Our Hospitality

Adobe Bookstore, San Francisco, USA

Hospitality connotes welcome, warmth, kindness and generosity: a fundamentally ethical relation between host and guest. It also suggests a kind of ritualized commercial effect: hospitality in this sense is the fake smile of the clerk at the Holiday Inn, the banter of the salesman, the faux intimate moment of being thanked by name after making a credit card purchase.

It is appropriate, then, that 'Our Hospitality', curated by Jill Dawsey, took place in a commercial space. Adobe is primarily a second-hand bookshop, though one that has served, over the last 15-odd years, as an important (and hospitable) venue for San Francisco artists to meet and show their work; it was among the first galleries to show 'Mission School' painters, for example. As an exhibition space Adobe is unique (and in some ways inhospitable): bookshelves fill every wall and most of the floor, so art is typically mounted on the white walls above the shelves, ten feet up or more. The work is often hard to see at that height; viewers teeter on library steps to grasp some of the more subtle pieces. (This awkward mode of exhibition is similar to that of the Paris Salon, which often stacke paintings high on the wall.) Moreover, where the contemporary gallery's emptiness focuses one's attention on the art alone, at Adobe one's concentration can't help but meander, drifting between self-conscious, arty spectatorship and the giddy inattention of bargain shopping among the piles of books. In this context ideas compete for attention and legibility (as they did in the Salon).

Heather Rowley's large, intense photographs of uncomfortable domestic spaces (Untitled, 2002) were immediately impressive, as were Anna Maltz' bright blue bunny masks (Invisible Bunny Hoods, 2003). Phil Ross, in a conspicuous Hans Haacke-esque gesture (Phyto-Amelioration, 2003) repotted the shop's ailing plants and brought in lamps to give them light and extrovert ladybirds (which roamed the space and the bodies of its visitors, quite freely) to chomp their aphids.

The investigative bargain hunter, however, turns up some of the best works only after digging about for a while. From afar Amy Balkin's two small collages (Superparks, 2003) seemed to be leafy Modernist abstractions, but up close it became clear that their green 'figures' are constituted from parks cut from maps of New York and Tokyo. Balkin's collages re-imagine city grids as Arcadian rambles, pastoral public spaces open to all (as opposed to the highly controlled, quasi-public spaces they actually are). Similarly, the patient shopper turns up Felipe Dulzaides' Scholarship Project (1999-2003), a documentation of a continuing artistic project manifest here as a drawing on the wall, but also a book of photographs filed inconspicuously on the shelves below (in a clever use of the space's double status). The titular 'scholarship' consisted of a free fancy dinner for ten local art students, surreptitiously staged by Dulzaides at a local restaurant where he works. The artwork then takes the form of documents. One diner, for instance, itemized his dinner in scrawled, cartoon form, adding, hilariously, that as he became more interested in eating the food, he became less interested in drawing it; indeed his cartoons become more distracted as dinner becomes dessert. Here artwork is a gift from one artist to another, but one importantly borrowed from the time of the artist's 'legitimate' labour. Work becomes art-work: the obligatory politeness of the waiter becomes the generosity of a friend and fellow artist.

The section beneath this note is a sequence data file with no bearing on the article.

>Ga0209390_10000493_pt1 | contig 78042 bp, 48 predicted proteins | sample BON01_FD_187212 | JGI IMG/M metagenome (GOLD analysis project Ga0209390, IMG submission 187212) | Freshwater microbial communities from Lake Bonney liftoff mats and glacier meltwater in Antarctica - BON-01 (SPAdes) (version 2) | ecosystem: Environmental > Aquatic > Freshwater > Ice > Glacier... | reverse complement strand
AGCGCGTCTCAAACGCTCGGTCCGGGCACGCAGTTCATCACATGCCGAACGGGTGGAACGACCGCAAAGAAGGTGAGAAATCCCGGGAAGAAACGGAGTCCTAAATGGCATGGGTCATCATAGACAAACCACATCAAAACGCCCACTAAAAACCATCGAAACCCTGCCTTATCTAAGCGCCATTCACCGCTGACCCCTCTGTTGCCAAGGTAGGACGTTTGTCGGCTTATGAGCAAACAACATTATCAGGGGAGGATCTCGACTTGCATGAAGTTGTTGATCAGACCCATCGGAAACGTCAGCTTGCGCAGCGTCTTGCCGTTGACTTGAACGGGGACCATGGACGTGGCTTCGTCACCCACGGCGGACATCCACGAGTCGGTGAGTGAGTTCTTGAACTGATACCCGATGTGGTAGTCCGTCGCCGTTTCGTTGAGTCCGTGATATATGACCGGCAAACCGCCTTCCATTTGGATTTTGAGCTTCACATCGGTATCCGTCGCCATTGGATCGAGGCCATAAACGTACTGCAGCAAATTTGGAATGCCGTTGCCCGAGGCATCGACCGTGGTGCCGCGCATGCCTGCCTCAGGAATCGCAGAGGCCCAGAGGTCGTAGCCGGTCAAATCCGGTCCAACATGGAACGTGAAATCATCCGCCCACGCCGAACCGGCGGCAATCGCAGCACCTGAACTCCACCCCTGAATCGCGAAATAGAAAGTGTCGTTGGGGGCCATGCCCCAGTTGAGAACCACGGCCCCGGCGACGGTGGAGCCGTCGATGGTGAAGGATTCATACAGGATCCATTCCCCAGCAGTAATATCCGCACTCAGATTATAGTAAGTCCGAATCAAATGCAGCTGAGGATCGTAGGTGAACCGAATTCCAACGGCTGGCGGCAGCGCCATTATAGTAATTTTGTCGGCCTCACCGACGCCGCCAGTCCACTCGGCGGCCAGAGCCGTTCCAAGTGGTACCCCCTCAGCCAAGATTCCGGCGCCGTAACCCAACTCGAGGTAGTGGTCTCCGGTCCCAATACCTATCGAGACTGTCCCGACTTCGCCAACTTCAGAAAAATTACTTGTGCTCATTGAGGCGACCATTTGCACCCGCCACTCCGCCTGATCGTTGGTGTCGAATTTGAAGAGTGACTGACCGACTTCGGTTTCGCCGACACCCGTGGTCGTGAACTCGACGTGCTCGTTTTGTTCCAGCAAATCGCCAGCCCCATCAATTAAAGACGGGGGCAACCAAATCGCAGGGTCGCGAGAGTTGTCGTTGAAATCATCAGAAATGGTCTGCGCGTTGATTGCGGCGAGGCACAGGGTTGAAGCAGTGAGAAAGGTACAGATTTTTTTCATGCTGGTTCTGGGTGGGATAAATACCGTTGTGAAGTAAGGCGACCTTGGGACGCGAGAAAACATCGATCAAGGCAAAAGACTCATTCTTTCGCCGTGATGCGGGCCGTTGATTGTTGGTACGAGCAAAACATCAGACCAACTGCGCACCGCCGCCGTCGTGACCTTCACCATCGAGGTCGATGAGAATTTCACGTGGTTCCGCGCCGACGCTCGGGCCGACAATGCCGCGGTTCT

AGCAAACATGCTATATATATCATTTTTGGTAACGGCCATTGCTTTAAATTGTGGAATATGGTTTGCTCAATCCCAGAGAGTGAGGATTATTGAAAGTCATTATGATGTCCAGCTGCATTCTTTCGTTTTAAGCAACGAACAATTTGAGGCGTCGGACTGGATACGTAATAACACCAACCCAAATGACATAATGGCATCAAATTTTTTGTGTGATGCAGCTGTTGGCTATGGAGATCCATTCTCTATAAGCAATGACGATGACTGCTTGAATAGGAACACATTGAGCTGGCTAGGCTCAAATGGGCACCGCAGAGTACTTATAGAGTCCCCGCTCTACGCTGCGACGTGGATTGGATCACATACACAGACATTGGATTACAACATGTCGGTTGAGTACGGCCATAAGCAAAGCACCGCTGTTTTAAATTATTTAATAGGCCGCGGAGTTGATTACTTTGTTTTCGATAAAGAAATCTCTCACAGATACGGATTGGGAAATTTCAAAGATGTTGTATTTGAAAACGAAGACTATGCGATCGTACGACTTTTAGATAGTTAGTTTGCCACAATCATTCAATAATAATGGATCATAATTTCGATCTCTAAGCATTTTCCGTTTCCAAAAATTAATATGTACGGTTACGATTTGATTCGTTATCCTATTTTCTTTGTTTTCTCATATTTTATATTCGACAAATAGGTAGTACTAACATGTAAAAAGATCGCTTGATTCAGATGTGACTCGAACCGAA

More often, though, 'Our Hospitality' construes its concept in less cosy terms. Jeanne Foss' drawings (Overstaying Your Welcome, 1999) document the various objects and creatures her body has 'hosted', from dildos and ballpoint pens to, in one nauseating episode, a tapeworm (Foss has, against all odds, discovered a new, nasty horizon for abject art). Likewise, Maltz' angora bunny masks are both inviting and sinister, their identity hovering between fluffy Muppet mask and Ku Klux Klan cowl. Compared to Maltz' other, lighter work - she makes misshapen, hand-knitted and anatomically correct bodysuits, with yarn cocks and cartoon boobs, which she persuades her bemused friends and neighbours to wear - these bunny hoods are markedly inhospitable. Their presence gives the show's image a ghostly, ominous edge. What kind of visitors are these? Are they welcome? Were they invited? And what do they want? The masks appeared particularly discomfiting dangling from the ceiling of a bookshop instead of being in a more traditional setting for art, where one vaguely expects things to be off-kilter. One wonders what unsuspecting shoppers made of this haunted hospitality.

Julian Myers is an art historian based in San Francisco. He is an assistant professor at California College of the Arts.

Issue 79

First published in Issue 79

Nov - Dec 2003